ISSN 2070-7401 (Print), ISSN 2411-0280 (Online)
Sovremennye problemy distantsionnogo zondirovaniya Zemli iz kosmosa


Sovremennye problemy distantsionnogo zondirovaniya Zemli iz kosmosa, 2015, Vol. 12, No. 2, pp. 61-76

Potential of Earth limb navigation measurements in the visible and near-IR spectral range

B.S. Zhukov1 , S.B. Zhukov1 , A.A. Forsh1 
1 Space Research Institute RAS, Moscow, Russia
Horizon sensors can be used both for s/c attitude and position determination. Autonomous horizon navigation can be utilized to back-up the GLONASS/GPS systems in Earth orbits and to substitute them in orbits around other bodies of the Solar system. Present-day space-borne horizon sensors work mostly in the thermal IR spectral range. Horizon sensors of the visible and near infrared spectral range (VNIR: 0.4–1 μm) could be significantly simpler and cheaper. The Earth horizon is not visible from space in the VNIR spectral range due to large atmospheric optical thickness and is often covered by clouds. Therefore a stable definition of a conventional horizon on the Earth limb is required. MODTRAN atmospheric transfer simulations as well as processing of GOES-East images suggest a possible definition of the conventional horizon in the VNIR as the altitude of the half-maximal radiance of the limb. Though the conventional horizon is most stable in the blue spectral range, utilization of longer wavelength VNIR parts may be desirable, allowing simultaneous navigation by landmarks. The key parameter of space-borne horizon sensors, which has the strongest effect on s/c position estimation accuracy, is their field of view that should be selected as large as possible, ideally covering the whole Earth, even at the expense of resolution. The mean altitude of the conventional horizon in the 0.5–0.7 mcm spectral range was found to be equal to 19 km. The error (1σ) of VNIR horizon sensors in horizon altitude as well as in s/c position measurement in orbits below 1000 km was estimated as 2–3 km when the sensor resolution at the limb is in the range of 1 to 10 km. The altitude error in geostationary orbits increases to 20 km. Measurement accumulation along the orbit can provide a significantly better orbit determination accuracy.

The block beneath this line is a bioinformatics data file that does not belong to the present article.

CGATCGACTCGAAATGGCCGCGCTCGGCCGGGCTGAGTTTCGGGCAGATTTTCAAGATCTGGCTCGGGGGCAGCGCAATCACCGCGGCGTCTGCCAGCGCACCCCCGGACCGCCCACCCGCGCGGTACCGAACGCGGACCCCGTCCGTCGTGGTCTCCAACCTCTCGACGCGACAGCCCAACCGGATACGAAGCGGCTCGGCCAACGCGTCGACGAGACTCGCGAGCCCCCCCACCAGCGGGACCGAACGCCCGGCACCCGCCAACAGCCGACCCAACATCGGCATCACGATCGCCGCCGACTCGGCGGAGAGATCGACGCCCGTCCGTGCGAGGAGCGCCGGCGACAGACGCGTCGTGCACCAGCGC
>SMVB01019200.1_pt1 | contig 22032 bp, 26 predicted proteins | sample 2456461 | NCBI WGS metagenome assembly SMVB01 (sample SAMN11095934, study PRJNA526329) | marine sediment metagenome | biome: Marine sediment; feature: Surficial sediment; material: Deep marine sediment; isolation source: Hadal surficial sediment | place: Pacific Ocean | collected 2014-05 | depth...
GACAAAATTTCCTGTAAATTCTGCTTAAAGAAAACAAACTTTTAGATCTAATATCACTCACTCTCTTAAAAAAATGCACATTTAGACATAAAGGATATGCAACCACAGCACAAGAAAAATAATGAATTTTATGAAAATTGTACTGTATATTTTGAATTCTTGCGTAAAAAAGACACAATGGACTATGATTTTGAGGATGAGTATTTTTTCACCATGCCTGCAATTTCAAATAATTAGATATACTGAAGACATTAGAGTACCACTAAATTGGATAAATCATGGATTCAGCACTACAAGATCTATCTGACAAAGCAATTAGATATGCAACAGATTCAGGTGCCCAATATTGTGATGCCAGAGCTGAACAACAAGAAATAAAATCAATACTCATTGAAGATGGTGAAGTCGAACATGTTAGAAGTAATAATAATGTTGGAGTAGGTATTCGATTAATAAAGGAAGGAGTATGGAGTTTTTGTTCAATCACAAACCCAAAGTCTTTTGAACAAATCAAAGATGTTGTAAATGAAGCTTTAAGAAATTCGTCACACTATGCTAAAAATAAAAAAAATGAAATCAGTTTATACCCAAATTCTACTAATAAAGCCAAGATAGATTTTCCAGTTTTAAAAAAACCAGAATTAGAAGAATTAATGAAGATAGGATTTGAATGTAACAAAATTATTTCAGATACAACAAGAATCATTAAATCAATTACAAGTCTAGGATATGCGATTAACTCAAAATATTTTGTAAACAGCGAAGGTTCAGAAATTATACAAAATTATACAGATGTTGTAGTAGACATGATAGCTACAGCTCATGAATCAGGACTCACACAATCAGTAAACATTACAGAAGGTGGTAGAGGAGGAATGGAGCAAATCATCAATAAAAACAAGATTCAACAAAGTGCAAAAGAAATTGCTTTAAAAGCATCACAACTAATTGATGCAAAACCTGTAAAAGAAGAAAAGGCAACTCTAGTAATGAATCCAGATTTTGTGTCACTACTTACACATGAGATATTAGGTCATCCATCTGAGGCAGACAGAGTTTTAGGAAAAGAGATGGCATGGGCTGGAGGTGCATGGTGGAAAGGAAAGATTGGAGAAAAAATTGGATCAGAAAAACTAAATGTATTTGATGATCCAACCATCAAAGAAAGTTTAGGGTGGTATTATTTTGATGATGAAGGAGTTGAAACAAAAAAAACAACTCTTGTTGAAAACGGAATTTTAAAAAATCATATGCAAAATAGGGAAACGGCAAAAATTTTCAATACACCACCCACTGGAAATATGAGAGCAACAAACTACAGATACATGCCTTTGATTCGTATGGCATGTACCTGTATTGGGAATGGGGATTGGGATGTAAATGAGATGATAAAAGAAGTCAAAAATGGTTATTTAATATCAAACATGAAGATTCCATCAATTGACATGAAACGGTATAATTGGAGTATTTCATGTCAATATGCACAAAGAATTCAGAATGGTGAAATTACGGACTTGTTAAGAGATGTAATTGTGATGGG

Keywords: autonomous space navigation, horizon navigation, horizon sensors, Earth limb, conventional horizon
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